In an earlier chapter in my career, I had the seemingly lofty title of “software and intelligence editor” at Telephony magazine. That gave me a lot of insight into the telecommunications industry. Even back in 1996, telecom was experiencing a “big data” problem. It wasn’t a problem of collection — no, telephone companies collect more data than almost any other industry, recording call times and durations, as well as the numbers their customers dialed.
The problem became one of how that data should be used. It was a problem that did not exist in a vacuum: The Telecommunications Act of 1996 threw open the gates to competition, and newly empowered customers began exploring their new options. Switching carriers became a national pastime.
With all that data, you’d think the carriers would have come up with great strategies to retain their most valuable customers. They had the data to know who those customers were — billing info, usage data and more — just waiting to be analyzed, evaluated and refined into a must-retain list.
In my job, I saw several startup companies that positioned themselves to provide technology or services to do just that.
The problem was not the data — or even analyzing the data, however. The problem was that the carriers did not care about retention. Their business models all seemed to favor a good offense (new customer acquisition) over a good defense (retention).
The data they could have used to hang on to profitable customers largely was ignored in an orgy of acquisition, resulting in a Wild West atmosphere with some carriers refusing to allow their customers to be switched to new providers (in violation of the law) and others switching customers without their knowledge or permission (REALLY in violation of the law).
U.S. monthly churn rates in 1998 were 2-3 percent of the customer base. At an average cost of US$400 to acquire a new subscriber, churn cost the industry nearly $6.3 billion in 1998, according to one industry study. The total cost rose to almost $9.8 billion when lost monthly revenues from subscriber cancellations were factored in.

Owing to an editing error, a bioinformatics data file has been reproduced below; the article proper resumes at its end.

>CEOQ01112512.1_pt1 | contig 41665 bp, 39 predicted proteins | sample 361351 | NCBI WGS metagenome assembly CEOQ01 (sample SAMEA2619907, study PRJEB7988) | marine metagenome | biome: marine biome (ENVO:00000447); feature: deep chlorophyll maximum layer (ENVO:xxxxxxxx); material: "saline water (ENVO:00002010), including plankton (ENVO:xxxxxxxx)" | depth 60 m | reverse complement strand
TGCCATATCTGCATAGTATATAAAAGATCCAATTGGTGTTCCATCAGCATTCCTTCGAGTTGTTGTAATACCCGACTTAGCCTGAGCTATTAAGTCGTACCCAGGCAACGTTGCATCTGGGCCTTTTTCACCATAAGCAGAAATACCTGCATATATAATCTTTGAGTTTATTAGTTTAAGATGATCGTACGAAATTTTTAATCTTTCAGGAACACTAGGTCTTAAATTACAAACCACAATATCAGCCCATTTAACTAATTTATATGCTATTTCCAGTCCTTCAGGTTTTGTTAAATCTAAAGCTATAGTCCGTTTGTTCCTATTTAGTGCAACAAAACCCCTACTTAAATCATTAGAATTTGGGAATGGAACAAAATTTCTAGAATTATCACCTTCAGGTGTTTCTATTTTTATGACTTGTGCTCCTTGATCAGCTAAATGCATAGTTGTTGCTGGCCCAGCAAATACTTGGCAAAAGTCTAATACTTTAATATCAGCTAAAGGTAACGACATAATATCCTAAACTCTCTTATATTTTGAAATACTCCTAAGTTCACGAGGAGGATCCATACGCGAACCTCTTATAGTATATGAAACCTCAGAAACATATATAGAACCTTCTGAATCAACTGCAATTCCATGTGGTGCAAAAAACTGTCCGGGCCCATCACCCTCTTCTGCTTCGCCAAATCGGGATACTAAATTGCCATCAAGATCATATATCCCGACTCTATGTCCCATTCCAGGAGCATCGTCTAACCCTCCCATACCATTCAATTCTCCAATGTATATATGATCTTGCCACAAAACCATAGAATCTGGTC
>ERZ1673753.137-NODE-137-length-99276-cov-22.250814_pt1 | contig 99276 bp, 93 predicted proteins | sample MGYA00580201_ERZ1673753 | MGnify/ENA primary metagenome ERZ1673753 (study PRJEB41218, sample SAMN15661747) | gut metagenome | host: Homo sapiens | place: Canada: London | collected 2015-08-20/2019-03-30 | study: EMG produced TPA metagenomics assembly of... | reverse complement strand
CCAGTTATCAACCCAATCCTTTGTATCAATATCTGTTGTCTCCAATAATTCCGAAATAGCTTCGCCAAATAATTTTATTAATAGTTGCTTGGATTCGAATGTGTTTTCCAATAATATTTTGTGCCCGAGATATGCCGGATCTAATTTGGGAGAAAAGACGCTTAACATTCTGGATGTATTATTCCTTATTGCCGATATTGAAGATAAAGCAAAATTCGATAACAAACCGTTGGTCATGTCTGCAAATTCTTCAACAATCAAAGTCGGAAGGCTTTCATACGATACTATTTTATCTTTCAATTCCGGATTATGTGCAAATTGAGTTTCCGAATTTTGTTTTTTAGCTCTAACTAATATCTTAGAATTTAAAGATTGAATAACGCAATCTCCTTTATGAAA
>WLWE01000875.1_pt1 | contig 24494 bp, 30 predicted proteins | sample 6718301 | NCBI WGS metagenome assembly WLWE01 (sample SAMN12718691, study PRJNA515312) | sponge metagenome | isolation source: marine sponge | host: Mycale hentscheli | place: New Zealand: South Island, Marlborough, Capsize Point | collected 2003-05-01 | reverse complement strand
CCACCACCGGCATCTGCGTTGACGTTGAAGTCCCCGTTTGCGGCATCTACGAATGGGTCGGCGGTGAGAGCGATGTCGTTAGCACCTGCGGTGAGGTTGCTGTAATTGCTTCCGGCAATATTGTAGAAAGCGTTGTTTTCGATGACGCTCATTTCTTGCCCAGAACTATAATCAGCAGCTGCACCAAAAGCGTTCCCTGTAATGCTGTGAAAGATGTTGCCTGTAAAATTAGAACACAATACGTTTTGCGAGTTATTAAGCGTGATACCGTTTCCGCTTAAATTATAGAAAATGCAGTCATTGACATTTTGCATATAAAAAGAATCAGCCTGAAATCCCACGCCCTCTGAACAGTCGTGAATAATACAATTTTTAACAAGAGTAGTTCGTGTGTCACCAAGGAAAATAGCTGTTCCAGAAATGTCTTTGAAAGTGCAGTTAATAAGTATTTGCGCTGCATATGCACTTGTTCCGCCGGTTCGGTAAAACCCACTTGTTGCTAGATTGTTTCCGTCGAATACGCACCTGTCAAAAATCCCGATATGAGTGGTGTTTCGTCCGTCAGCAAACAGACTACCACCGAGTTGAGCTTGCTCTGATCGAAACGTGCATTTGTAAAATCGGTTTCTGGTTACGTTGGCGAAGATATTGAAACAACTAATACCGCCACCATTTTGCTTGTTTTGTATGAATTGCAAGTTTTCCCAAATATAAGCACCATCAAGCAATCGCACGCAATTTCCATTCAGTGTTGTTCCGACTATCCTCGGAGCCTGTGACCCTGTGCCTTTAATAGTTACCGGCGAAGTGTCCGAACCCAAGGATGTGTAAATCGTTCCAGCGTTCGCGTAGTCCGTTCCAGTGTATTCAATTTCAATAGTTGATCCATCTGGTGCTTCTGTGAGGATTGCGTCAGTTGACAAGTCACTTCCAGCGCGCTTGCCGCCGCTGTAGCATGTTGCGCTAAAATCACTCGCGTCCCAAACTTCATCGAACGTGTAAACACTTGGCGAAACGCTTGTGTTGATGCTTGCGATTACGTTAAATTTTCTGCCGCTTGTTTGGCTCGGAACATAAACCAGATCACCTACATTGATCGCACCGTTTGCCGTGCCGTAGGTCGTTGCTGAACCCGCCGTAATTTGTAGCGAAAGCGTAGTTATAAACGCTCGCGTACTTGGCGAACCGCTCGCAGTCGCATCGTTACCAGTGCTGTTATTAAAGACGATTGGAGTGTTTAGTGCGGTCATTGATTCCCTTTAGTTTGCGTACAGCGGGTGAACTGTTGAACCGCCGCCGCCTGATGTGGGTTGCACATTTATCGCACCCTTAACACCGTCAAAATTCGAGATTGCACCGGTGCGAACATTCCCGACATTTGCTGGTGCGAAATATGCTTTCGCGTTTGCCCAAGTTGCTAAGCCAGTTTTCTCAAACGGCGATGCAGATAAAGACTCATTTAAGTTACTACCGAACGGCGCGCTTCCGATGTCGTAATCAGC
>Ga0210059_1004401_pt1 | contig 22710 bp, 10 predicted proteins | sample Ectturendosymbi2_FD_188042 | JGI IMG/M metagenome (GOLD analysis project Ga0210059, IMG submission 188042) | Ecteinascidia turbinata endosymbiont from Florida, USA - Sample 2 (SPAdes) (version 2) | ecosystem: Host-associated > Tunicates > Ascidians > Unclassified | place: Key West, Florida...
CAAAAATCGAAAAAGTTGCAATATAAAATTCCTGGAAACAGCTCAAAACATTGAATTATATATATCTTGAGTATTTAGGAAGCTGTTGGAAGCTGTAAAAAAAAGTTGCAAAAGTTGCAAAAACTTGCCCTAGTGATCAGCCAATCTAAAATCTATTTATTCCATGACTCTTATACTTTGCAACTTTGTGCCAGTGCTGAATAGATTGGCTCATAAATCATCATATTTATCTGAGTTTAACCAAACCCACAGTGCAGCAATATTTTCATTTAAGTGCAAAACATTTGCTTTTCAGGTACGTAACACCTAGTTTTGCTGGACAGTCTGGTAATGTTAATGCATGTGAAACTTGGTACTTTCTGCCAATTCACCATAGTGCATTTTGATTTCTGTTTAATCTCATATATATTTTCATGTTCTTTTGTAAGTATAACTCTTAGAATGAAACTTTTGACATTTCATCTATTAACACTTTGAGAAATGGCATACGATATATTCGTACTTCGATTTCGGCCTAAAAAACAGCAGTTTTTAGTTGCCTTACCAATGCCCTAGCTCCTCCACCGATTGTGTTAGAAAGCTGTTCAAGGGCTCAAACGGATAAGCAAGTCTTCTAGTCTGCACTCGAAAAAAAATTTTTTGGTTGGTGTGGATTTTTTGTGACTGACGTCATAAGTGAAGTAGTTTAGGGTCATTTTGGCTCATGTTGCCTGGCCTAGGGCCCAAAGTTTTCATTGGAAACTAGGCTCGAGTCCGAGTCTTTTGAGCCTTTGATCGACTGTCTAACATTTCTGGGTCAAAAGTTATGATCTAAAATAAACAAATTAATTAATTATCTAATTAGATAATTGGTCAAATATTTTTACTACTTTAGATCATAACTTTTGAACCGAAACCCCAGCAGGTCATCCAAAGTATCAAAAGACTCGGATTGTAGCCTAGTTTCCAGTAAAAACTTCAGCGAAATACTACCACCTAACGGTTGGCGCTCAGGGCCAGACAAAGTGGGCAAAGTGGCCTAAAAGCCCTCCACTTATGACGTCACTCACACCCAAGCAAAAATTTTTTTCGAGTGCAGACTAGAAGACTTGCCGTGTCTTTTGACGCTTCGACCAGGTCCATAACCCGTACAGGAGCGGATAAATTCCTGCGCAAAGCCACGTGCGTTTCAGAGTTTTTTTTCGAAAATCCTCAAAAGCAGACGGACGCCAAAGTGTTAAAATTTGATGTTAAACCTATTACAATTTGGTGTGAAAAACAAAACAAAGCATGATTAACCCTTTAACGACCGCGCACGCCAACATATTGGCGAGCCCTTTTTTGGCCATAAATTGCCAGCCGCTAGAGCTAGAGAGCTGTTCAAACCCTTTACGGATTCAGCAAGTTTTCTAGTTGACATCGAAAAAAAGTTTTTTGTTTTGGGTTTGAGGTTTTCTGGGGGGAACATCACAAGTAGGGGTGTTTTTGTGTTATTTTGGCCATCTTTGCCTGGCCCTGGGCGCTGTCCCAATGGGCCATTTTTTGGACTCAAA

However, retention could have made a major dent in those numbers, according to the same study. For a carrier with 1.5 million subscribers, reducing monthly churn by 1 percent would have meant an annual savings of at least $54 million.
So, where are the telecommunications industry’s great retention efforts today? As far as I can see, they’re still at the levels they were at in 1998 — which is to say, nearly nonexistent. Telecom still sees acquisition as the overwhelmingly critical key to success, and so existing customers are ignored — even when data flags them as churn risks.
The Confirmation Bias Trap
This is the real problem of the big data era: It’s not that the data is impossible to analyze or that it’s difficult to discover insights. It’s that insights only impact business leaders whose assumptions, beliefs and philosophies allow an impact.
Too many of us suffer from a debilitating form of confirmation bias, or the tendency to accept anything that confirms our beliefs and to ignore or even disparage information that challenges them. We see this in politics these days, but we also see it in business.
It makes sense in that context; a challenge to your beliefs about your business can seem like a challenge to your very competency and, ultimately, your livelihood. However, disregarding the reality reflected in data is a guaranteed path to a negative career outcome.
These days, we can discover all kinds of insights that challenge the way we approach customers. The problem is not embracing those insights that buttress your beliefs. Those are easy to accept. The hard ones to accept are the ones that suggest a need for change. These are often the insights we don’t look for, or that we don’t want to look for, and they’re almost always the insights that are most valuable.
So, telecom continues to choose to ignore the customers it knows the most about. It accepts a massive churn rate, which is created in part by the industry’s own behaviors. It refuses to challenge the status quo, to acknowledge the power of the customer, or to change even when it’s apparent that a change could be massively profitable. The data exists to retain customers, make them happier, and increase their bottom line revenues — it’s just waiting to be taken seriously.
Are you taking data seriously — and are you willing to use it to challenge your own assumptions?